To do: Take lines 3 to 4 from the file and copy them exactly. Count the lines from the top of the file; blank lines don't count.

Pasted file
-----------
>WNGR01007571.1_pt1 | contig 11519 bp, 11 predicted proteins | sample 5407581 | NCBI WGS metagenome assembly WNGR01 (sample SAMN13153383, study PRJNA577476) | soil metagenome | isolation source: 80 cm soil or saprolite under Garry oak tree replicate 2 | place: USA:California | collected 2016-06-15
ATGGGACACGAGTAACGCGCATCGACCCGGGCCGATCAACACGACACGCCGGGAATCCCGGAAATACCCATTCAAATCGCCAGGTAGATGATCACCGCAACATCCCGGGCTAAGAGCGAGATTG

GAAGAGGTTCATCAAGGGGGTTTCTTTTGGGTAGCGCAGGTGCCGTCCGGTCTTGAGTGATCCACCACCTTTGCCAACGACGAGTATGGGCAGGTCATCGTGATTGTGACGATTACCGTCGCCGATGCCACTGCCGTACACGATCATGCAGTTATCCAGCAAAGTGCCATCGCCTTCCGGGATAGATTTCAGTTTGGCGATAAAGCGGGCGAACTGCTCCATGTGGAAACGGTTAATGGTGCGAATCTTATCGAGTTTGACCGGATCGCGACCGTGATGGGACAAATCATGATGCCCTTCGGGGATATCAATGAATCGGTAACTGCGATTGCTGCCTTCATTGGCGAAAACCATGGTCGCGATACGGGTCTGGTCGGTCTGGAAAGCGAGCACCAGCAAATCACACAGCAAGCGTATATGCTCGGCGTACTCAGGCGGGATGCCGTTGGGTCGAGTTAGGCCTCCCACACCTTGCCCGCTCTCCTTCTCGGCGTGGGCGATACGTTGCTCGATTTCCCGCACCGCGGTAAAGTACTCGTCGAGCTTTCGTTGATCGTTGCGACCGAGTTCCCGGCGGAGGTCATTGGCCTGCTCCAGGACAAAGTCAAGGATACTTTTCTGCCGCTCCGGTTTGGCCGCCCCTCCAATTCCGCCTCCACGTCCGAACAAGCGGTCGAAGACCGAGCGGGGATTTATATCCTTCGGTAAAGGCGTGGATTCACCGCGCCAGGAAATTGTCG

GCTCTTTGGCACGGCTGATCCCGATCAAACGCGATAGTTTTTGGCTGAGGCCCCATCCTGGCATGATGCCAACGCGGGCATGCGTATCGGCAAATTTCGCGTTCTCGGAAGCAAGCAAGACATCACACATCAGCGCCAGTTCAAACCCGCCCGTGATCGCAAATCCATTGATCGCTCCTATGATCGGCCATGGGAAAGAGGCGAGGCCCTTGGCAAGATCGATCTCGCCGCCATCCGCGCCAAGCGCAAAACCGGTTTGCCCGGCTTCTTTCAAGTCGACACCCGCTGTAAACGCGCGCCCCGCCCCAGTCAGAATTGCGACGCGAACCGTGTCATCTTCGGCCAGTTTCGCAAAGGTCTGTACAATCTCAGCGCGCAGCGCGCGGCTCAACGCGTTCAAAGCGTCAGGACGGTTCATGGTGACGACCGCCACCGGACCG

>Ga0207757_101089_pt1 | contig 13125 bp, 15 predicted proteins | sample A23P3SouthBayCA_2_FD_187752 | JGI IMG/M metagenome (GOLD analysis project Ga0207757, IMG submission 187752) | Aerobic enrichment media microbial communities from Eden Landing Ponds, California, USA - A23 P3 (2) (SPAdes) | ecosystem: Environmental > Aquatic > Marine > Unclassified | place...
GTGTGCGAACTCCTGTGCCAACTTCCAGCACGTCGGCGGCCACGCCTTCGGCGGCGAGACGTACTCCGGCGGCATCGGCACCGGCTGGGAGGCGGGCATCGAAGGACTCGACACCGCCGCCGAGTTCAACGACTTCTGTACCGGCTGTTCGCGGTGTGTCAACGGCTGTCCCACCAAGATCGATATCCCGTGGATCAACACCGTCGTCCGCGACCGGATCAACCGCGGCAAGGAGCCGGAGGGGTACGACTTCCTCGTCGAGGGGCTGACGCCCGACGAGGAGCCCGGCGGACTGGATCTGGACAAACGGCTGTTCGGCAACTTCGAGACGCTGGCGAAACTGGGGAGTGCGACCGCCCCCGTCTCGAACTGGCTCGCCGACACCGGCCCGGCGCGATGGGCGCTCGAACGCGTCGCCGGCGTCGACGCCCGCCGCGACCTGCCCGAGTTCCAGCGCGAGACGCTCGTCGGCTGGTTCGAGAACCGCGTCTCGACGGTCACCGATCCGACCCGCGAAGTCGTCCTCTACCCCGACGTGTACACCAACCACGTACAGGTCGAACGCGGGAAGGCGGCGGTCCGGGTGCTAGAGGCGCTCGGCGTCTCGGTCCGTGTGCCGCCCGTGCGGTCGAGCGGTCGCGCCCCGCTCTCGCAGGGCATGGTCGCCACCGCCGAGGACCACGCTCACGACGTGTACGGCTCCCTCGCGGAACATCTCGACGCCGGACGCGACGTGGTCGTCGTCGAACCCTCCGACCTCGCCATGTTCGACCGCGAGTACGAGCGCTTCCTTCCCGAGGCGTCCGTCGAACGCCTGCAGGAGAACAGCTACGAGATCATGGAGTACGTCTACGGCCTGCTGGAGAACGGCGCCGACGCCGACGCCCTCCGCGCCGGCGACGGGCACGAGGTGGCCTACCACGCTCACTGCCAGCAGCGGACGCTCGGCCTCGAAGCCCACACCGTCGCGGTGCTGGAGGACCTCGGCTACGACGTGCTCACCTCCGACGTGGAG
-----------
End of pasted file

GAAGAGGTTCATCAAGGGGGTTTCTTTTGGGTAGCGCAGGTGCCGTCCGGTCTTGAGTGATCCACCACCTTTGCCAACGACGAGTATGGGCAGGTCATCGTGATTGTGACGATTACCGTCGCCGATGCCACTGCCGTACACGATCATGCAGTTATCCAGCAAAGTGCCATCGCCTTCCGGGATAGATTTCAGTTTGGCGATAAAGCGGGCGAACTGCTCCATGTGGAAACGGTTAATGGTGCGAATCTTATCGAGTTTGACCGGATCGCGACCGTGATGGGACAAATCATGATGCCCTTCGGGGATATCAATGAATCGGTAACTGCGATTGCTGCCTTCATTGGCGAAAACCATGGTCGCGATACGGGTCTGGTCGGTCTGGAAAGCGAGCACCAGCAAATCACACAGCAAGCGTATATGCTCGGCGTACTCAGGCGGGATGCCGTTGGGTCGAGTTAGGCCTCCCACACCTTGCCCGCTCTCCTTCTCGGCGTGGGCGATACGTTGCTCGATTTCCCGCACCGCGGTAAAGTACTCGTCGAGCTTTCGTTGATCGTTGCGACCGAGTTCCCGGCGGAGGTCATTGGCCTGCTCCAGGACAAAGTCAAGGATACTTTTCTGCCGCTCCGGTTTGGCCGCCCCTCCAATTCCGCCTCCACGTCCGAACAAGCGGTCGAAGACCGAGCGGGGATTTATATCCTTCGGTAAAGGCGTGGATTCACCGCGCCAGGAAATTGTCG

GCTCTTTGGCACGGCTGATCCCGATCAAACGCGATAGTTTTTGGCTGAGGCCCCATCCTGGCATGATGCCAACGCGGGCATGCGTATCGGCAAATTTCGCGTTCTCGGAAGCAAGCAAGACATCACACATCAGCGCCAGTTCAAACCCGCCCGTGATCGCAAATCCATTGATCGCTCCTATGATCGGCCATGGGAAAGAGGCGAGGCCCTTGGCAAGATCGATCTCGCCGCCATCCGCGCCAAGCGCAAAACCGGTTTGCCCGGCTTCTTTCAAGTCGACACCCGCTGTAAACGCGCGCCCCGCCCCAGTCAGAATTGCGACGCGAACCGTGTCATCTTCGGCCAGTTTCGCAAAGGTCTGTACAATCTCAGCGCGCAGCGCGCGGCTCAACGCGTTCAAAGCGTCAGGACGGTTCATGGTGACGACCGCCACCGGACCG